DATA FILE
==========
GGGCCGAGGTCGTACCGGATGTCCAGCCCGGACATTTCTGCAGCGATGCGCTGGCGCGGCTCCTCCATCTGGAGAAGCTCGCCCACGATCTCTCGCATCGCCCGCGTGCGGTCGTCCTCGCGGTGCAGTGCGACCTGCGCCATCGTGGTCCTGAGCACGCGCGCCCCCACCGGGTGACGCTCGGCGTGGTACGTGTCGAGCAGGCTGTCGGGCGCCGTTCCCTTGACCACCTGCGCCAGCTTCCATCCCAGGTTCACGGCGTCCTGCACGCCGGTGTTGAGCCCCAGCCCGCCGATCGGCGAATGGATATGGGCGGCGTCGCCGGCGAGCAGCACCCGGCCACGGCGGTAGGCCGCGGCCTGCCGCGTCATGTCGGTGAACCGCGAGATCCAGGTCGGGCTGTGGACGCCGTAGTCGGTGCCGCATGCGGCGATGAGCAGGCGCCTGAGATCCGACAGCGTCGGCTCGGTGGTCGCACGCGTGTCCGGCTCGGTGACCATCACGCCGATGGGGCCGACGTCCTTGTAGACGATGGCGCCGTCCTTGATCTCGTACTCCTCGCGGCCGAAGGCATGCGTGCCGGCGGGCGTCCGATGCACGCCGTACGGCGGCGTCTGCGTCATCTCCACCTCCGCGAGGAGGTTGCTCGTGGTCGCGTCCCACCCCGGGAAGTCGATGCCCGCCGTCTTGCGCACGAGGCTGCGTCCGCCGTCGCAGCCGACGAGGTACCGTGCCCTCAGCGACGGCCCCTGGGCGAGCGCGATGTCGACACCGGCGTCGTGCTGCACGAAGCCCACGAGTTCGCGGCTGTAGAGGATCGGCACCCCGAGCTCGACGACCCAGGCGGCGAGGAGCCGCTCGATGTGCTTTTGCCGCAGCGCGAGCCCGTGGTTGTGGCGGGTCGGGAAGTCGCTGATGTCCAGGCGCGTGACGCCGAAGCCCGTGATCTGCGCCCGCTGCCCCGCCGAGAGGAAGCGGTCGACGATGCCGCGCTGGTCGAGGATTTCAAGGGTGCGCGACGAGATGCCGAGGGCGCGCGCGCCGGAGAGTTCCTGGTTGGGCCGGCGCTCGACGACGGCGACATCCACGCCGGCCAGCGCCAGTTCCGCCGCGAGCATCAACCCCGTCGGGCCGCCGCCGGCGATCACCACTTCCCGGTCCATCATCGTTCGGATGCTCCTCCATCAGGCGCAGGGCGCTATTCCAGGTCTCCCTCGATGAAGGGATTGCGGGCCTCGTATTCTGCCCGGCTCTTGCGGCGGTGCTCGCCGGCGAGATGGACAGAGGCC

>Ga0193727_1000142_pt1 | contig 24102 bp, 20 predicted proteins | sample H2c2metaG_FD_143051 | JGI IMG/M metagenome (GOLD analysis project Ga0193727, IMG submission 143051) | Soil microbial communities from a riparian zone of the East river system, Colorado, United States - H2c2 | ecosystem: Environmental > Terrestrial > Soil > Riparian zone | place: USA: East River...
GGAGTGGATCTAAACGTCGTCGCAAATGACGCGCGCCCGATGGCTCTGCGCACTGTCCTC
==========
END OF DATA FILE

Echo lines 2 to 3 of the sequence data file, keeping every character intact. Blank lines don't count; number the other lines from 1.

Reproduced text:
>Ga0193727_1000142_pt1 | contig 24102 bp, 20 predicted proteins | sample H2c2metaG_FD_143051 | JGI IMG/M metagenome (GOLD analysis project Ga0193727, IMG submission 143051) | Soil microbial communities from a riparian zone of the East river system, Colorado, United States - H2c2 | ecosystem: Environmental > Terrestrial > Soil > Riparian zone | place: USA: East River...
GGAGTGGATCTAAACGTCGTCGCAAATGACGCGCGCCCGATGGCTCTGCGCACTGTCCTC